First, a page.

A desktop risk assessment could inquire into the following areas:
- Are resources adequate to sustain a culture of compliance?
- How are the risks in the C-suite and the Boardroom being addressed?
- What are the FCPA risks related to the supply chain?
- How is risk being examined and due diligence performed at the vendor/agent level? How is such risk being managed?
- Is the documentation adequate to support the program for regulatory purposes?
- Is culture, attitude (tone from the top) and knowledge measured? If yes, can we use the information to enhance the program?
- Disciplinary guidelines – do they exist and has anyone been terminated or disciplined for a violating policy?
- Communication of information and findings – are escalation protocols appropriate?
- What are the opportunities to improve compliance?
There are a variety of materials that you can review from or at a company to facilitate such a desktop risk assessment. You can review your company’s policies and written guidelines by reviewing anti-corruption compliance policies, guidelines and procedures to ensure that compliance programs are tailored to address specific risks such as gifts, hospitality and entertainment, travel, political and charitable donations and promotional activities.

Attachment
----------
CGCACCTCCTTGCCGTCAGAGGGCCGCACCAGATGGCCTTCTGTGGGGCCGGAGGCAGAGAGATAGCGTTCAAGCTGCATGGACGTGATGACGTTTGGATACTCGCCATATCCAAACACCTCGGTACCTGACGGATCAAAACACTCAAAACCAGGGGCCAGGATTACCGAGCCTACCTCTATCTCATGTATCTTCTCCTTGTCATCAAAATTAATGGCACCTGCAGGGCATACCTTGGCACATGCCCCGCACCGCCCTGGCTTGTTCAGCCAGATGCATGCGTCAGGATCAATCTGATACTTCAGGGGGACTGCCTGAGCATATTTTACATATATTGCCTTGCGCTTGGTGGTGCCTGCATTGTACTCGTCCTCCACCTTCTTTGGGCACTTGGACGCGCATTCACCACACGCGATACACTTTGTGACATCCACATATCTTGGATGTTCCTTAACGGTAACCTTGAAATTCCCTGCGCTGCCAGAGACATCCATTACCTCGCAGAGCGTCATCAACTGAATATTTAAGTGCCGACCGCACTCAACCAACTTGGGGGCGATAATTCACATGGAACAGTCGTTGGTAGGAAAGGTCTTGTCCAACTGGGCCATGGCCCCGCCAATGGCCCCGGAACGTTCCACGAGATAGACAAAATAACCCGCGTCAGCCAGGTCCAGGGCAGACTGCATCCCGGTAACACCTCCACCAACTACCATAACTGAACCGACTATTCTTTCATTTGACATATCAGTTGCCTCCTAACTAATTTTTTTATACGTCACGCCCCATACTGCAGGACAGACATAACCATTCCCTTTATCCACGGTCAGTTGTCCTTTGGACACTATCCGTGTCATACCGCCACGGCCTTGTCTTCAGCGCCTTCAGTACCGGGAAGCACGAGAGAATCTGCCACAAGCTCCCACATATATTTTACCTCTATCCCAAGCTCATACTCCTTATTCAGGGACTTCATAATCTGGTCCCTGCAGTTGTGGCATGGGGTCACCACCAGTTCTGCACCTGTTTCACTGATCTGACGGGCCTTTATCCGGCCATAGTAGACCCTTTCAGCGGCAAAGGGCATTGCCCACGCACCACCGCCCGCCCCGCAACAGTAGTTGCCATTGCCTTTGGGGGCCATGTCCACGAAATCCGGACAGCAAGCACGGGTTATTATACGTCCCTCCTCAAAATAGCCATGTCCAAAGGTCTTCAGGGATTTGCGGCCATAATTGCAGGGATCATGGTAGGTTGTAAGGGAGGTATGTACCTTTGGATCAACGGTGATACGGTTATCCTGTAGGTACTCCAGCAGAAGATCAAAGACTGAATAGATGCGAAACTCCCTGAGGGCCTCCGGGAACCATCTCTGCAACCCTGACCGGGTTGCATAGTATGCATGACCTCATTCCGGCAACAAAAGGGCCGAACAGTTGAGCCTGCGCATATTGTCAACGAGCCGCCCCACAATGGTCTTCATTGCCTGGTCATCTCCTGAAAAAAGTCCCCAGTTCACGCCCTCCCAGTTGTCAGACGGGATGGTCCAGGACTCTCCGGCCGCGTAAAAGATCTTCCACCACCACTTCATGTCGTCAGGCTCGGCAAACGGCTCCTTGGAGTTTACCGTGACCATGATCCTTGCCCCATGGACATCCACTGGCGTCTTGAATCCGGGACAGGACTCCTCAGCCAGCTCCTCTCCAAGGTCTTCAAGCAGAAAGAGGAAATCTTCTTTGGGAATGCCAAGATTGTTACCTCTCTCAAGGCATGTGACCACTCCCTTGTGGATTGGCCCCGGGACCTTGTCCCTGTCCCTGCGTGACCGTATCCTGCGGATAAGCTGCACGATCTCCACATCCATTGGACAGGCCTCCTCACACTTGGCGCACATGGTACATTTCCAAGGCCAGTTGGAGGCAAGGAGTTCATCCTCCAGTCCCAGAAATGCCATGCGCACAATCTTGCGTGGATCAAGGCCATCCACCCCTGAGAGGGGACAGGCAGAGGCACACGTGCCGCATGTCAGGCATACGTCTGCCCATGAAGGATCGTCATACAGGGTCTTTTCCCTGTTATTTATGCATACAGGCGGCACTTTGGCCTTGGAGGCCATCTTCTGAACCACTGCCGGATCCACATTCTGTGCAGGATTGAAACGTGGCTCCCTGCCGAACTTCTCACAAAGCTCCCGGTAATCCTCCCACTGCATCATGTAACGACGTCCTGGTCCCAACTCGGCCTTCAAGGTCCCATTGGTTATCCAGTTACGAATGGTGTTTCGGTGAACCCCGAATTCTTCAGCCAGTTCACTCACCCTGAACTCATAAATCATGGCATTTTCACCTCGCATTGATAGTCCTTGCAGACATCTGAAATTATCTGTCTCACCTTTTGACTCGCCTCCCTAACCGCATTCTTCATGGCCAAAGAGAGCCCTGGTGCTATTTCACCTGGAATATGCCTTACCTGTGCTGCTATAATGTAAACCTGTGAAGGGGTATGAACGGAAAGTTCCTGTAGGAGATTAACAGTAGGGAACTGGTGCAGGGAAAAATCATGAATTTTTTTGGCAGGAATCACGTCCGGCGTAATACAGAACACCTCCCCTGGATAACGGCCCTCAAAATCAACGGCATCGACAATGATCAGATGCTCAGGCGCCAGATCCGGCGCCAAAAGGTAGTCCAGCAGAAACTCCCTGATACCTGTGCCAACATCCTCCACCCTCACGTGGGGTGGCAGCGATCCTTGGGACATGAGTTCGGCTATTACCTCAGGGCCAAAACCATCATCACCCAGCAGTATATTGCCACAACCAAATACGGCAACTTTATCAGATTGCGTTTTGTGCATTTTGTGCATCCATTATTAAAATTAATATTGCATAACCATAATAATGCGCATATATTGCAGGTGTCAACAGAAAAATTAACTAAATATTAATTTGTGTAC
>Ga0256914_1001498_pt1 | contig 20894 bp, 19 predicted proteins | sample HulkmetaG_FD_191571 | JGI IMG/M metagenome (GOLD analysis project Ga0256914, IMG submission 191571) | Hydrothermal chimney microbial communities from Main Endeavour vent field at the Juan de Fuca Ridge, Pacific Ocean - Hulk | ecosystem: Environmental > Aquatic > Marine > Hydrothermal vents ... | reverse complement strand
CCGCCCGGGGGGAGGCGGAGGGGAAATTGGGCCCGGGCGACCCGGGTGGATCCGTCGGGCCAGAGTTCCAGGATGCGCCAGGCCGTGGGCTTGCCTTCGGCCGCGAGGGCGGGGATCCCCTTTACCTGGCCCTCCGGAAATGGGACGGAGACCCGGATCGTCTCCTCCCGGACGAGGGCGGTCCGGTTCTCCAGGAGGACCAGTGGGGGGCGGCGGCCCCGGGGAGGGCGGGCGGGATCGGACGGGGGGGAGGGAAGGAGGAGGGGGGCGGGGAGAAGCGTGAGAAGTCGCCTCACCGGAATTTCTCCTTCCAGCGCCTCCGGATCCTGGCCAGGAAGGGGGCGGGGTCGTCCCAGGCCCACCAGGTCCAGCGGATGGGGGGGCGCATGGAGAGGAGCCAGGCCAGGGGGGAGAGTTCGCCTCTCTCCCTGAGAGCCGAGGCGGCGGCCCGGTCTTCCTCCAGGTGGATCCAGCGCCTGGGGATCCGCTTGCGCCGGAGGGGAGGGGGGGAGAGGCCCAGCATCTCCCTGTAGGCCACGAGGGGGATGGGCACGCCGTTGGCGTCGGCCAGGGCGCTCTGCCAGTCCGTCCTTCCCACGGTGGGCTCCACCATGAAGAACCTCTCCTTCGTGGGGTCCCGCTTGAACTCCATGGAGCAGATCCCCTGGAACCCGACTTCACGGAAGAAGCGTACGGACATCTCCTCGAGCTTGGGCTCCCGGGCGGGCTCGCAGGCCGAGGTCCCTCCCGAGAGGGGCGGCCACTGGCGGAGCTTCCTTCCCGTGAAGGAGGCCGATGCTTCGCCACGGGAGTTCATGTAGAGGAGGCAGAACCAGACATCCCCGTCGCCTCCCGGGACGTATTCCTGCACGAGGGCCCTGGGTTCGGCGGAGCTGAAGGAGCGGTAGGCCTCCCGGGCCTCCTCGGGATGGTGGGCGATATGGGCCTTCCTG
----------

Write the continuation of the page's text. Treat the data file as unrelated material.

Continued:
You could assess your company’s senior management support for your compliance efforts through interviews of high-level personnel such as the Chief Compliance Officer (CCO), Chief Financial Officer (CFO), General Counsel (GC), Head of Sales, CEO and Board Audit or Compliance Committee members to assess “tone from the top.” You can examine resources dedicated to compliance and also seek to understand the compliance expectations that top management is communicating to its employee base. Finally, you can gauge operational responsibilities for compliance.
Such a review would lead to the next level of assessment, which would be generally labeled communications within an organization regarding compliance. You can do this by assessing compliance policy communication to company personnel, but even more so by reviewing such materials as compliance training and certifications that employees might have in their files. If you did not yet do so, you should also take a look at statements by senior management regarding compliance, such as actions relating to terminating employees who do business in compliance but do not make their quarterly, semiannual or annual numbers set in budget projections.
A key element of any best practices compliance program is internal and anonymous reporting. This means that you need to review mechanisms on reporting suspected compliance violations and then actions taken on any internal reports, including follow-ups to the reporting employees. You should also assess whether those employees who are seeking guidance on compliance for their day-to-day business dealings are receiving not only adequate, but timely responses.